On March 6, an organization named Nikhil Bharat Bangali Udbastu Samannay Samitee (NIBBUSS), organised a day long rally and demonstration in Silpathar town in Assam, demanding that the names of Hindu Bengalis be removed from the list of D-voters (doubtful voters). It is reported that the demonstrators attacked and vandalized the office of the AASU (All Assam Students’ Union) and injured several AASU activists.
The issue of who is a voter and who is not is a very sensitive issue in Assam, given the large number of migrants from Bangladesh who have settled in Assam over the years. The Indian state has used this issue to repeatedly inflame communal passions in Assam, and organize blood baths in which thousands of innocent people have been massacred, such as the Nellie massacre. According to the Assam accord signed in 1985 between the AASU and then Prime Minister Rajiv Gandhi, 1971 was decided as the cutoff date for deciding who is a foreigner and who is not. While revising the voters list in Assam in 1997, the Election Commission had added the letter "D", to indicate “doubtful voters”, against names of people whose citizenship was considered “questionable”.
The Congress and the BJP have always pursued the course of dividing the Assamese people on the basis of Assamese and Bengali speaking, on the basis of ethnicity, and on the basis of religion. The Indian state has also been dividing the people on the basis of those from Bangladesh who made Assam their home before 1971 and those who came after that.
The passing by the Central Government of the Citizenship (Amendment) Bill 2016, which gives citizenship rights to Bangladeshis of the Hindu faith, provided they have lived in India for five years is a diabolical move to divide migrants from Bangladesh on the basis of their religious faith. In the particular condition of Assam, it is aimed not only at inflaming passions amongst the Assamese people against the refugees, it is at same time aimed at dividing the migrants from Bangladesh on the basis of religion.
Silapathar town, 445 km from Guwahati, in Dhemaji district of Assam, has about 20-30% Bengali speaking population. Following the incidents of March 6, it was put under curfew for nearly a week. The people of Silapather, across all communities and walks of life, as well as local people’s organisations have come together and unanimously condemned these efforts of the state and its agencies to foment communal division between Assamese and Bengalis, and between Hindus and Muslims.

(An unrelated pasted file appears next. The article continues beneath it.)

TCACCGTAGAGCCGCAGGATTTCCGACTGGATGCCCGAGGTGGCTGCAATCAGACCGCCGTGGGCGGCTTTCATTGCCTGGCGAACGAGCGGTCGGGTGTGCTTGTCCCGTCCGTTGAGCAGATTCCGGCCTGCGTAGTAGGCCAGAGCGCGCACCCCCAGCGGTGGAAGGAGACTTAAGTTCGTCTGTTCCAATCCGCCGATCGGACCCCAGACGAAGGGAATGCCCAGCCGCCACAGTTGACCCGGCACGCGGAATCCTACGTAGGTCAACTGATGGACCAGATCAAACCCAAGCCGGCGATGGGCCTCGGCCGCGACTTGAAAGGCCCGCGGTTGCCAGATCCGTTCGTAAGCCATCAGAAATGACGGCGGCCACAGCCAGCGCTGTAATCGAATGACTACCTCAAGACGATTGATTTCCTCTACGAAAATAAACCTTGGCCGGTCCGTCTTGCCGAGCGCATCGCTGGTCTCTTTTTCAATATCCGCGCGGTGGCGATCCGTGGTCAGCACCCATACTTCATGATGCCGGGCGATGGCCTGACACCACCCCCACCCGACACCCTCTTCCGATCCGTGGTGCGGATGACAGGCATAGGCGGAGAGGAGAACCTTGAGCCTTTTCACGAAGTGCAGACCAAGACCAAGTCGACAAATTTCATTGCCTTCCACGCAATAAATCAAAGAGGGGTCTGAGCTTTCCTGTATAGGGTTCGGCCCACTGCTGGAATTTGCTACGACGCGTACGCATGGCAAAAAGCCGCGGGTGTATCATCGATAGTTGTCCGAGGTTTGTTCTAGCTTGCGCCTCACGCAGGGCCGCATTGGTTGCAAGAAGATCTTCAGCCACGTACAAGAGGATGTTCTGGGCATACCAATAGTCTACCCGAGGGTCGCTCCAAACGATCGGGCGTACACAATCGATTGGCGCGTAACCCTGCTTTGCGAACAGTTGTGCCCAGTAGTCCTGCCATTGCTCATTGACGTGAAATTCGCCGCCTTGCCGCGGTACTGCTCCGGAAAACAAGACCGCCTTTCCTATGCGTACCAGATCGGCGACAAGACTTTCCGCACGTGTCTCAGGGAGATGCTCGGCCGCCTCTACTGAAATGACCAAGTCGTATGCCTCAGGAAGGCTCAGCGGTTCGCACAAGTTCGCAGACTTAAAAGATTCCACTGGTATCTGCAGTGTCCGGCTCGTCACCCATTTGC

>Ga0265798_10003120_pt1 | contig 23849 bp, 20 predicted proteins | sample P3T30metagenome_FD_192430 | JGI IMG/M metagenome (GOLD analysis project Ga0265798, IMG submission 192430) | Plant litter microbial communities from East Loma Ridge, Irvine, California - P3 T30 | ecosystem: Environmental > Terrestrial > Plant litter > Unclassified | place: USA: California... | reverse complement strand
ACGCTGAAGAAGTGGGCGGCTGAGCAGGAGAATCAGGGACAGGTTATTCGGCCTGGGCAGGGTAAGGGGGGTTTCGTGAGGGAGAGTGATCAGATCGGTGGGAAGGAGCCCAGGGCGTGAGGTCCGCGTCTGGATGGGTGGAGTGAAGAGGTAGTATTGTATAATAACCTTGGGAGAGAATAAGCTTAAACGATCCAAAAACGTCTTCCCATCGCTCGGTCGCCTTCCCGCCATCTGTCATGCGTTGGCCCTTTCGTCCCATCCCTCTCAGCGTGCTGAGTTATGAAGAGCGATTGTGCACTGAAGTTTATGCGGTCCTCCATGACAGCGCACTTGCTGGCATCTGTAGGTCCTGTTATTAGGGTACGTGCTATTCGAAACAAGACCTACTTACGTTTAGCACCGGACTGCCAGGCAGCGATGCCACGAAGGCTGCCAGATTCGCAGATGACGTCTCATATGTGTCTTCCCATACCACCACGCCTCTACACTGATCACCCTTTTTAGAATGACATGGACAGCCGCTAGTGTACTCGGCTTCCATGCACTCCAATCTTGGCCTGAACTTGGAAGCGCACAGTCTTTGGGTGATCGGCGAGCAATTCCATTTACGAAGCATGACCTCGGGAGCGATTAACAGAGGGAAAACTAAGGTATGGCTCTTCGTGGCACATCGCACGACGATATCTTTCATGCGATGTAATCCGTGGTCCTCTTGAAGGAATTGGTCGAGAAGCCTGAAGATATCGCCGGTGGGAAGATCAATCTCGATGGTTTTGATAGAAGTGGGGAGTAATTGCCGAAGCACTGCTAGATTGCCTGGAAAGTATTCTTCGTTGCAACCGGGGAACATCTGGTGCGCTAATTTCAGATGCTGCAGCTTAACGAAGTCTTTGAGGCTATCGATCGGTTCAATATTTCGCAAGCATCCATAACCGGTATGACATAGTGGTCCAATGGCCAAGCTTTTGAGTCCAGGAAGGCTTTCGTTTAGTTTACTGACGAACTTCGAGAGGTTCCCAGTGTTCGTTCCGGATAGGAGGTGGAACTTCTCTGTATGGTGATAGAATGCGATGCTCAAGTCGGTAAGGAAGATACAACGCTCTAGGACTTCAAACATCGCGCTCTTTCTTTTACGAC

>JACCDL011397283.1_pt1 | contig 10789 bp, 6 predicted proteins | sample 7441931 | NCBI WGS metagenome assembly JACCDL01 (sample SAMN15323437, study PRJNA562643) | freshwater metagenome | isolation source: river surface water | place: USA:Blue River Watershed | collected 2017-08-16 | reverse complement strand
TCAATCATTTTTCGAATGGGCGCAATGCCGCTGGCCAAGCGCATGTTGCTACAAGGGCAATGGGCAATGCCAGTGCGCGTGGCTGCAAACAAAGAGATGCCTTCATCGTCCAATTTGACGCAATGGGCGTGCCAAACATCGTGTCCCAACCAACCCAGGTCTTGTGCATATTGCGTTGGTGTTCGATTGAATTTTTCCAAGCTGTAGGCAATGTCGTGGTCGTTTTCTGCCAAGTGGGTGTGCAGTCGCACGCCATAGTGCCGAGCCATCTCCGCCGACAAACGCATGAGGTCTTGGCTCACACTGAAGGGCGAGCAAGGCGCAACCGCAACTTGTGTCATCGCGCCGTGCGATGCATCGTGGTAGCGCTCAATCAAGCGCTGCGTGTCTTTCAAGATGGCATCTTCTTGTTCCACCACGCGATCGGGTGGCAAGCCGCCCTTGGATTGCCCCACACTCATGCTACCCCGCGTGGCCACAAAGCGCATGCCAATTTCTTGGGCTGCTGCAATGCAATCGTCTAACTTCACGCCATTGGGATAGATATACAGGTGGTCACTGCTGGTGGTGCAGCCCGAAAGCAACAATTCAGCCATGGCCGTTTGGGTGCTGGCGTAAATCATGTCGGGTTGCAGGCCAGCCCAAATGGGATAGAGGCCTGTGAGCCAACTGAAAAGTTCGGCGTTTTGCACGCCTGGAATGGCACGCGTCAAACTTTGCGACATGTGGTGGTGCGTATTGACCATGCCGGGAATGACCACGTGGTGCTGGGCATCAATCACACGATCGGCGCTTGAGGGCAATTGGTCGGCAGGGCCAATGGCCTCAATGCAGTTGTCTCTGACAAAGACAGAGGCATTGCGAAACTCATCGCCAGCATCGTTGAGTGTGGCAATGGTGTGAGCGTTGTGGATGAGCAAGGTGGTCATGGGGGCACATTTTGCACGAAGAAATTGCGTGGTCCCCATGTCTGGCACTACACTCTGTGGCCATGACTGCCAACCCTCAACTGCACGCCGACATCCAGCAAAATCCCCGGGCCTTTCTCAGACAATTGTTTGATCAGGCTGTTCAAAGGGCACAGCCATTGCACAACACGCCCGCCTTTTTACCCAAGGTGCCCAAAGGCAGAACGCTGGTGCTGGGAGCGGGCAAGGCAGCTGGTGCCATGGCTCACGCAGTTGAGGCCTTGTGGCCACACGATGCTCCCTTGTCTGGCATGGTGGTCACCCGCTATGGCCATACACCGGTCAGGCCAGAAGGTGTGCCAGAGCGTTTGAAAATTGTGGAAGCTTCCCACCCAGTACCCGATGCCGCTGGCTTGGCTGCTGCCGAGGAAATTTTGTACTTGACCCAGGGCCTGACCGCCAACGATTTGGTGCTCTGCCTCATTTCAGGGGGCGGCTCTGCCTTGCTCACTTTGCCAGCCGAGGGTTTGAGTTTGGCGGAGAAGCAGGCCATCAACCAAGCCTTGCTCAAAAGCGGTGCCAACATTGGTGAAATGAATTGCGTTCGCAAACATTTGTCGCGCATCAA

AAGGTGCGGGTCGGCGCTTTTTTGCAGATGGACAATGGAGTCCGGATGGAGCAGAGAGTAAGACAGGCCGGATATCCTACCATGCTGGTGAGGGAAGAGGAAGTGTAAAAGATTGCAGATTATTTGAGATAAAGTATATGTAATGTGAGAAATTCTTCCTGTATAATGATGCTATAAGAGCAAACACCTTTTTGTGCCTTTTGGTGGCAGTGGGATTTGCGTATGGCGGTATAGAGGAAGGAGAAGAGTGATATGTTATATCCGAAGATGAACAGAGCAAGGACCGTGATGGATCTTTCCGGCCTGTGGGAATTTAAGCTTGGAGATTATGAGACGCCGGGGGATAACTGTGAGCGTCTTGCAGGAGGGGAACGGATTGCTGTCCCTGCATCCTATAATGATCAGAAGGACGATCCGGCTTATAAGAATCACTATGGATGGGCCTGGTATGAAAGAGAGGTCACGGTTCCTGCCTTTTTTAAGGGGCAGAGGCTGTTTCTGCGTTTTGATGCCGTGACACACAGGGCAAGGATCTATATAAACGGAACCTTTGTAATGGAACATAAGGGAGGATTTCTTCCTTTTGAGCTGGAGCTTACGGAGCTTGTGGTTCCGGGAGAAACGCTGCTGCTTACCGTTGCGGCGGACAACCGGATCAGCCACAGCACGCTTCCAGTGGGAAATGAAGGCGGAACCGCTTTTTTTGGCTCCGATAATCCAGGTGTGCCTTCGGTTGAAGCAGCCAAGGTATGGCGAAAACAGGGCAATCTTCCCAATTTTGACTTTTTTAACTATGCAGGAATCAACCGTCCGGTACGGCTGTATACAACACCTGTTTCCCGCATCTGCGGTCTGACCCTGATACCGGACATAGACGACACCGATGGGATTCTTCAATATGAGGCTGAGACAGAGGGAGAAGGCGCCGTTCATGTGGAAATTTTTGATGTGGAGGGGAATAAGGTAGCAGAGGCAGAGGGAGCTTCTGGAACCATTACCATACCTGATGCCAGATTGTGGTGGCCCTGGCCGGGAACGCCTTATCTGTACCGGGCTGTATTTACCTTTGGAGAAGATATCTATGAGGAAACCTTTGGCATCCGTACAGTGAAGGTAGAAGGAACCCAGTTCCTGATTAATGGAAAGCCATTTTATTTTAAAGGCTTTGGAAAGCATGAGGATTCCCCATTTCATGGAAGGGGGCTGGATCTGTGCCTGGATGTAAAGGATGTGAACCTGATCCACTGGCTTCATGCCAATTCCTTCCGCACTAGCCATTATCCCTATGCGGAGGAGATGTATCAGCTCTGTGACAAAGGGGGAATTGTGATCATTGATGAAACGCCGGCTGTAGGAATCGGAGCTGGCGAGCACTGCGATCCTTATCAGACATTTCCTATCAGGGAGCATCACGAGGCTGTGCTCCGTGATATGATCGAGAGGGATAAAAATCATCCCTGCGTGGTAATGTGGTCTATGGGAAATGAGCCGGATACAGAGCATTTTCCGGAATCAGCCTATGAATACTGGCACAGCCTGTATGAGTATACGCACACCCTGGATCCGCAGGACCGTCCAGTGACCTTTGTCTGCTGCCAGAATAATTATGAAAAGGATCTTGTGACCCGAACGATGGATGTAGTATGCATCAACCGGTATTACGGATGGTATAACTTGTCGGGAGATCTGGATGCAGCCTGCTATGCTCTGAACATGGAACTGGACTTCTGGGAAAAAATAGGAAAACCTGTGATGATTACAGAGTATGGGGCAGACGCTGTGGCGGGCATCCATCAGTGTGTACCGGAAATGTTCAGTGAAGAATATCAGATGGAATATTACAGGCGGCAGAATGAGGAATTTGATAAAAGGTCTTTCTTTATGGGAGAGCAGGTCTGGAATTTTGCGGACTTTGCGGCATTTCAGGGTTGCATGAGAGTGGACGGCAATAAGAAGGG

All Assam Tribal Sangha and Assam state unit of the SFI, Krishak Mukti Sangram Samiti (KMSS), Asam Sahitya Sabha (organisations of writers and artists), 6 students organisations of different communities, Tai Ahom Yuba Parishad, Muslim Students' Union of Assam, the Left Democratic Manch-- a forum of 11 parties -- and many others have strongly condemned it. They have demanded immediate action against the culprits. Many organisations of Bengalis have also condemned it. They have claimed that the attack was ‘pre-planned’ and organized to foment communal tensions and divide Bengali and Assamese people living peacefully in the town.
The Indian state has consistently tried to divide the people living in Assam on the grounds of whether they were ‘original residents’ or ‘foreigners’, i.e. migrants from other states, notably Bengal. It has also systematically tried to turn the Assamese people against people who have come from Bangladesh and settled there, Assamese against Bengalis, Hindus against Muslims, and so on. The creation by the EC of the “D” category, the denial of citizenship and constant harassment and persecution of many sections of the people there, the passing of the Citizenship (Amendment) Bill 2016, which aims to give citizenship to Hindu Bangladeshis, -- all these are aimed at creating insecurity, suspicion and distrust among people and creating the grounds for organizing large-scale communal violence, massacre and destruction.
CGPI strongly condemns these attempts of the state to disrupt the unity of our people.